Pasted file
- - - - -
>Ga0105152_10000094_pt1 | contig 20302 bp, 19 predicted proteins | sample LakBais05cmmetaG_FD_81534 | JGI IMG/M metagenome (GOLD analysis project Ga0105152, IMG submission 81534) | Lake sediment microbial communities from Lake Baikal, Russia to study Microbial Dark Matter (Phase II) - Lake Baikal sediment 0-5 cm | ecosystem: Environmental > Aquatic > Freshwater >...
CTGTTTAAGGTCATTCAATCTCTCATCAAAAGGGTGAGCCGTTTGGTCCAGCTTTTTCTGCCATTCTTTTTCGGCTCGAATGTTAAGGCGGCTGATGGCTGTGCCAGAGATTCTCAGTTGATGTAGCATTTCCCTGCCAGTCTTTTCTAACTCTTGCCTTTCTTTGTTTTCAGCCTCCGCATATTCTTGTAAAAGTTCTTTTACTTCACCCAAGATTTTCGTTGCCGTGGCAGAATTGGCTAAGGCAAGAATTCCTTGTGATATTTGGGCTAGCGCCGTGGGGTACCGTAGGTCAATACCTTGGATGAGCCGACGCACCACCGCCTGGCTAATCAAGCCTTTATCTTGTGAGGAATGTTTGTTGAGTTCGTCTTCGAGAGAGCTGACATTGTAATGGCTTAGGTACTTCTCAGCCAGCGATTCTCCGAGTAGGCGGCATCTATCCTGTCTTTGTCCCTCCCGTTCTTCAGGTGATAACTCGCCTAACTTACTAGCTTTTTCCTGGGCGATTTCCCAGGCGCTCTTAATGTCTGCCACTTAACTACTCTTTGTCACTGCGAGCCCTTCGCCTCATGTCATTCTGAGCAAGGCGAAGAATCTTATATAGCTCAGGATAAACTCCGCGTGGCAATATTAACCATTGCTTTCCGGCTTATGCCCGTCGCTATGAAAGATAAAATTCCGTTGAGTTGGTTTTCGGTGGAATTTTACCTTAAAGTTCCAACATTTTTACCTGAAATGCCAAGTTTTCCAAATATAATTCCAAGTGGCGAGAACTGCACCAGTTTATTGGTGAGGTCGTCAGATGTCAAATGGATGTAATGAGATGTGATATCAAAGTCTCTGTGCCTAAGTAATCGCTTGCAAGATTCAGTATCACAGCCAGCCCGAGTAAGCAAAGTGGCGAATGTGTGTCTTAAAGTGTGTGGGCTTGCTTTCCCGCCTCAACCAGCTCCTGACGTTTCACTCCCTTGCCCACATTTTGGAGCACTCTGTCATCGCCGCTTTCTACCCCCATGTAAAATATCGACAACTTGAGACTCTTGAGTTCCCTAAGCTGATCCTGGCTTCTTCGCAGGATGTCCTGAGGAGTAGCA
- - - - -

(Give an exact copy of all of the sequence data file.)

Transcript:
>Ga0105152_10000094_pt1 | contig 20302 bp, 19 predicted proteins | sample LakBais05cmmetaG_FD_81534 | JGI IMG/M metagenome (GOLD analysis project Ga0105152, IMG submission 81534) | Lake sediment microbial communities from Lake Baikal, Russia to study Microbial Dark Matter (Phase II) - Lake Baikal sediment 0-5 cm | ecosystem: Environmental > Aquatic > Freshwater >...
CTGTTTAAGGTCATTCAATCTCTCATCAAAAGGGTGAGCCGTTTGGTCCAGCTTTTTCTGCCATTCTTTTTCGGCTCGAATGTTAAGGCGGCTGATGGCTGTGCCAGAGATTCTCAGTTGATGTAGCATTTCCCTGCCAGTCTTTTCTAACTCTTGCCTTTCTTTGTTTTCAGCCTCCGCATATTCTTGTAAAAGTTCTTTTACTTCACCCAAGATTTTCGTTGCCGTGGCAGAATTGGCTAAGGCAAGAATTCCTTGTGATATTTGGGCTAGCGCCGTGGGGTACCGTAGGTCAATACCTTGGATGAGCCGACGCACCACCGCCTGGCTAATCAAGCCTTTATCTTGTGAGGAATGTTTGTTGAGTTCGTCTTCGAGAGAGCTGACATTGTAATGGCTTAGGTACTTCTCAGCCAGCGATTCTCCGAGTAGGCGGCATCTATCCTGTCTTTGTCCCTCCCGTTCTTCAGGTGATAACTCGCCTAACTTACTAGCTTTTTCCTGGGCGATTTCCCAGGCGCTCTTAATGTCTGCCACTTAACTACTCTTTGTCACTGCGAGCCCTTCGCCTCATGTCATTCTGAGCAAGGCGAAGAATCTTATATAGCTCAGGATAAACTCCGCGTGGCAATATTAACCATTGCTTTCCGGCTTATGCCCGTCGCTATGAAAGATAAAATTCCGTTGAGTTGGTTTTCGGTGGAATTTTACCTTAAAGTTCCAACATTTTTACCTGAAATGCCAAGTTTTCCAAATATAATTCCAAGTGGCGAGAACTGCACCAGTTTATTGGTGAGGTCGTCAGATGTCAAATGGATGTAATGAGATGTGATATCAAAGTCTCTGTGCCTAAGTAATCGCTTGCAAGATTCAGTATCACAGCCAGCCCGAGTAAGCAAAGTGGCGAATGTGTGTCTTAAAGTGTGTGGGCTTGCTTTCCCGCCTCAACCAGCTCCTGACGTTTCACTCCCTTGCCCACATTTTGGAGCACTCTGTCATCGCCGCTTTCTACCCCCATGTAAAATATCGACAACTTGAGACTCTTGAGTTCCCTAAGCTGATCCTGGCTTCTTCGCAGGATGTCCTGAGGAGTAGCA